When the Asian financial crisis hit Malaysia, the impact was traumatic. The stock market, the currency and the property market nearly collapsed.The crisis in Malaysia first began with developments in the Malaysian currency. As a result of the precipitate withdrawal of money from Malaysia, the value of the Malaysian Ringgit began to swing wildly. In July 1997, within days of the Thai baht devaluation, the Malaysian ringgit was "attacked" by speculators. The overnight rate jumped from under 8% to over 40%. This led to rating downgrades and a general sell off on the stock and currency markets. From a value of 2.52 to the US dollar in June, 1997, it went down to 3.2 to the US dollar in September, 1997, just three months after the crisis struck. It reached a new low of 4.5 Ringgit to the US dollar in January, 1998 (Tourres.2003,78,193). This severely exacerbated the decline of the Malaysian stock market, which already had been on a downward trend before the crisis, as the depreciation of the Ringgit led to panic selling by foreign investors.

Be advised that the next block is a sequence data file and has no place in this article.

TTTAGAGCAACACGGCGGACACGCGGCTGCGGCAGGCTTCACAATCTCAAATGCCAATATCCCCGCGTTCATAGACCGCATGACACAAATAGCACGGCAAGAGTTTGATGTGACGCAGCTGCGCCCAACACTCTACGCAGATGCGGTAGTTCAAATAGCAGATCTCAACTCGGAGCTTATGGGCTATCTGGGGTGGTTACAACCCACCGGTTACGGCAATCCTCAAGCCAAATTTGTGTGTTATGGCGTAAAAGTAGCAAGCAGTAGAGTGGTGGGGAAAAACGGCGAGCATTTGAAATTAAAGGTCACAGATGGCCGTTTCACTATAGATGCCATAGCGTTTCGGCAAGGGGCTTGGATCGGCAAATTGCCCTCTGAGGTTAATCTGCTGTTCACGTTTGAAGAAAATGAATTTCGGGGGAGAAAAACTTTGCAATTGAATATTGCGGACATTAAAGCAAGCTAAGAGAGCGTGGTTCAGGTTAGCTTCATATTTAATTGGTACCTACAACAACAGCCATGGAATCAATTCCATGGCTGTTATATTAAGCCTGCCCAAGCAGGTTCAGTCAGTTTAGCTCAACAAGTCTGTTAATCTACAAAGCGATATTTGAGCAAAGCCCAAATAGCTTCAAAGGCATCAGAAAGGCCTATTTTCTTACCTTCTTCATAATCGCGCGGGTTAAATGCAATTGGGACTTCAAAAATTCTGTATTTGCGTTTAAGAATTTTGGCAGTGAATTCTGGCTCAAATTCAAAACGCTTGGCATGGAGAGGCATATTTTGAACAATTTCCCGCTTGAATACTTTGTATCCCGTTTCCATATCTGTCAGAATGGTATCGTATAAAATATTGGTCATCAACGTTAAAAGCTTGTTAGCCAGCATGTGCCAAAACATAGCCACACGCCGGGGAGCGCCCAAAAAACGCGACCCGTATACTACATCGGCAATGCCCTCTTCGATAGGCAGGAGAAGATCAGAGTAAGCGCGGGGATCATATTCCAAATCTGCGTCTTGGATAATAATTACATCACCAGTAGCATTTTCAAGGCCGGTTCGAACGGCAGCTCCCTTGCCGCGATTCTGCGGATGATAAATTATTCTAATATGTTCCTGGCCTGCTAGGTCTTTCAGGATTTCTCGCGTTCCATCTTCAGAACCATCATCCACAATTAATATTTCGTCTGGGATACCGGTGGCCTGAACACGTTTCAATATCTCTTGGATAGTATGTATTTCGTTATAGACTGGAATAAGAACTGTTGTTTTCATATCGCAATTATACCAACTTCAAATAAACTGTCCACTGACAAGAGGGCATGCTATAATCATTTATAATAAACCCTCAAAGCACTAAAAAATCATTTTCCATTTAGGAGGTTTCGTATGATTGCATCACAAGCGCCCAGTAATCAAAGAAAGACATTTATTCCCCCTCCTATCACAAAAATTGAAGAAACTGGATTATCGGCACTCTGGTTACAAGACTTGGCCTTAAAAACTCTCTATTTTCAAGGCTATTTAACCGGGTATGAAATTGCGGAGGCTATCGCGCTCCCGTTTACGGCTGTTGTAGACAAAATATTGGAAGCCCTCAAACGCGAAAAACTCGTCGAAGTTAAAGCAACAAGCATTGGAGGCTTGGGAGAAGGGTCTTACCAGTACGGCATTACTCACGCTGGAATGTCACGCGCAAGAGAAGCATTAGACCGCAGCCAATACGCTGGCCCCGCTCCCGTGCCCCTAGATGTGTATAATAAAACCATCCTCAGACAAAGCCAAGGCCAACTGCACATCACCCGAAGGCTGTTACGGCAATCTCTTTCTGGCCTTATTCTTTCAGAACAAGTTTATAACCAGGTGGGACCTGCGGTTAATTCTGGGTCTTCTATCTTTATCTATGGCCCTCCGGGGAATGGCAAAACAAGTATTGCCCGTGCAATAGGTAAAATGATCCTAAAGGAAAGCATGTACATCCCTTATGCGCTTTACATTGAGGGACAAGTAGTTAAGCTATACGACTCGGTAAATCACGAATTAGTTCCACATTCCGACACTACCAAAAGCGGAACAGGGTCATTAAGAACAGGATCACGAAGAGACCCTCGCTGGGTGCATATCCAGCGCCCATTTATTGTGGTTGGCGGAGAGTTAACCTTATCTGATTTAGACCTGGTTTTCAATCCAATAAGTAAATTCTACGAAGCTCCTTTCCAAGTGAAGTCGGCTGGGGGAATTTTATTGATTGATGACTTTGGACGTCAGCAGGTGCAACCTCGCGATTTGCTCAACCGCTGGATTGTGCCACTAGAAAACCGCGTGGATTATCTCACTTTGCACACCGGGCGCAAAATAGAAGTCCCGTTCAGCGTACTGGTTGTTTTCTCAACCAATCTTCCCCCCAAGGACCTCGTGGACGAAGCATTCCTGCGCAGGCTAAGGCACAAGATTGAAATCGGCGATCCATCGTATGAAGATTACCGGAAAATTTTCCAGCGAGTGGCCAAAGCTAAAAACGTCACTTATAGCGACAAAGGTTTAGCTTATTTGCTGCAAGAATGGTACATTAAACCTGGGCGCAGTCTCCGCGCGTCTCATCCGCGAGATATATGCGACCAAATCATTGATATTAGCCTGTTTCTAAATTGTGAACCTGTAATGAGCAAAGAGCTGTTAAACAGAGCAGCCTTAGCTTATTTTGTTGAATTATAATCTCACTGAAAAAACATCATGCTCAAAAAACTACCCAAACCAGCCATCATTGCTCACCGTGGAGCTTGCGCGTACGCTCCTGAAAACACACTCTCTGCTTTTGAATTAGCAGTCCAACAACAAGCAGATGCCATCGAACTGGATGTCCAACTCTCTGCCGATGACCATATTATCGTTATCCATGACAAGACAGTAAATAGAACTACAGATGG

The huge drop of the Ringgit and the stock market had a devastating impact on highly geared enterprises, particularly those companies that had taken loans from abroad. The sharp decline of the stock market and the spectre of many of these highly geared companies unable even to service interest on loans then created pressure on bank liquidity. This liquidity crunch resulted in a general loss of confidence in the Malaysian economy, and eventually precipitated a massive contraction in the Malaysian economy from 7.3% growth in 1997 to a low of -7.4% in 1998. Per capita income fell from RM9.1 billion to RM8.2 billion in the same period while foreign dire...
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...eal economy and the financial sector as well as the prompt and prudent measures introduced by the Malaysian government during the crisis.
Growth then settled at a slower but more sustainable pace. The massive current account deficit became a fairly substantial surplus. Banks were better capitalized and NPLs were realised in an orderly way. Small banks were bought out by strong ones. A large number of PLCs were unable to regulate their financial affairs and were delisted. Compared to the 1997 current account, by 2005, Malaysia was estimated to have a US$14.06 billion surplus. Asset values however, have not returned to their pre-crisis highs. In 2005 the last of the crisis measures were removed as the ringgit was taken off the fixed exchange system. But unlike the pre-crisis days, it did not appear to be a free float, but a managed float, like the Singapore dollar.
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